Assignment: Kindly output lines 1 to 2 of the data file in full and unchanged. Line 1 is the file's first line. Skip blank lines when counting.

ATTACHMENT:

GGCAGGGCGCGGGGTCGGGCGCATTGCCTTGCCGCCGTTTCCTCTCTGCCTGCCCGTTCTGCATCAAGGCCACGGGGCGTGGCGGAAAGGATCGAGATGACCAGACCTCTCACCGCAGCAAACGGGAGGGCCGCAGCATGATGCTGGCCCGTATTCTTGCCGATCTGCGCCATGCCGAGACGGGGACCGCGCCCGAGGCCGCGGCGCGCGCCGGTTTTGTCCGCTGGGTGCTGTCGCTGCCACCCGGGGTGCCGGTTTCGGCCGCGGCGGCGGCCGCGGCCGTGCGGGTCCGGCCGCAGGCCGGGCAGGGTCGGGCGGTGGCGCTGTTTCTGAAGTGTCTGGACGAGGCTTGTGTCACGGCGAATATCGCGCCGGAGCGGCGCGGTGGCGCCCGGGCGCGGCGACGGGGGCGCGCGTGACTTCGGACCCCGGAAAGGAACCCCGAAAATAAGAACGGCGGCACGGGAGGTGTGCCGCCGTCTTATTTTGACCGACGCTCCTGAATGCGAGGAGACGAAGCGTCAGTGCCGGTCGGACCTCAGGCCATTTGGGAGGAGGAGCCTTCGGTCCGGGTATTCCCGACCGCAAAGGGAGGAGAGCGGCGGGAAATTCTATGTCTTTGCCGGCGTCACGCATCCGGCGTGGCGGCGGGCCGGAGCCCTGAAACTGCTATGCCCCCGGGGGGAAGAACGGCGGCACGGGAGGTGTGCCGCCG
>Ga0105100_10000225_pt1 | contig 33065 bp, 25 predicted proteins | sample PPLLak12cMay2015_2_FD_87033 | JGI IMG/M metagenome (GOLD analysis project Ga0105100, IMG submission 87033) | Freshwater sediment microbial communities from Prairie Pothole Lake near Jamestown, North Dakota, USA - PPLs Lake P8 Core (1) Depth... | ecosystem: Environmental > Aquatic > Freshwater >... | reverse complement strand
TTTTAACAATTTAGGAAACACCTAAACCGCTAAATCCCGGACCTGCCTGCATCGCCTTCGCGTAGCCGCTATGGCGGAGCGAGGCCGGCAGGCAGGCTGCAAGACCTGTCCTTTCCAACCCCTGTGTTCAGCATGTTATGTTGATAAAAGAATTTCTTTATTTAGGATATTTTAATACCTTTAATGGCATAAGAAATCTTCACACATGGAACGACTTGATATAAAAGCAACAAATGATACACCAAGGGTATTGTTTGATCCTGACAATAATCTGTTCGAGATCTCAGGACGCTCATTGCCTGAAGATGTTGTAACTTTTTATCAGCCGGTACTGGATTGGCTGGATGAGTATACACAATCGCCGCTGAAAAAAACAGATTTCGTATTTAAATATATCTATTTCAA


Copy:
GGCAGGGCGCGGGGTCGGGCGCATTGCCTTGCCGCCGTTTCCTCTCTGCCTGCCCGTTCTGCATCAAGGCCACGGGGCGTGGCGGAAAGGATCGAGATGACCAGACCTCTCACCGCAGCAAACGGGAGGGCCGCAGCATGATGCTGGCCCGTATTCTTGCCGATCTGCGCCATGCCGAGACGGGGACCGCGCCCGAGGCCGCGGCGCGCGCCGGTTTTGTCCGCTGGGTGCTGTCGCTGCCACCCGGGGTGCCGGTTTCGGCCGCGGCGGCGGCCGCGGCCGTGCGGGTCCGGCCGCAGGCCGGGCAGGGTCGGGCGGTGGCGCTGTTTCTGAAGTGTCTGGACGAGGCTTGTGTCACGGCGAATATCGCGCCGGAGCGGCGCGGTGGCGCCCGGGCGCGGCGACGGGGGCGCGCGTGACTTCGGACCCCGGAAAGGAACCCCGAAAATAAGAACGGCGGCACGGGAGGTGTGCCGCCGTCTTATTTTGACCGACGCTCCTGAATGCGAGGAGACGAAGCGTCAGTGCCGGTCGGACCTCAGGCCATTTGGGAGGAGGAGCCTTCGGTCCGGGTATTCCCGACCGCAAAGGGAGGAGAGCGGCGGGAAATTCTATGTCTTTGCCGGCGTCACGCATCCGGCGTGGCGGCGGGCCGGAGCCCTGAAACTGCTATGCCCCCGGGGGGAAGAACGGCGGCACGGGAGGTGTGCCGCCG
>Ga0105100_10000225_pt1 | contig 33065 bp, 25 predicted proteins | sample PPLLak12cMay2015_2_FD_87033 | JGI IMG/M metagenome (GOLD analysis project Ga0105100, IMG submission 87033) | Freshwater sediment microbial communities from Prairie Pothole Lake near Jamestown, North Dakota, USA - PPLs Lake P8 Core (1) Depth... | ecosystem: Environmental > Aquatic > Freshwater >... | reverse complement strand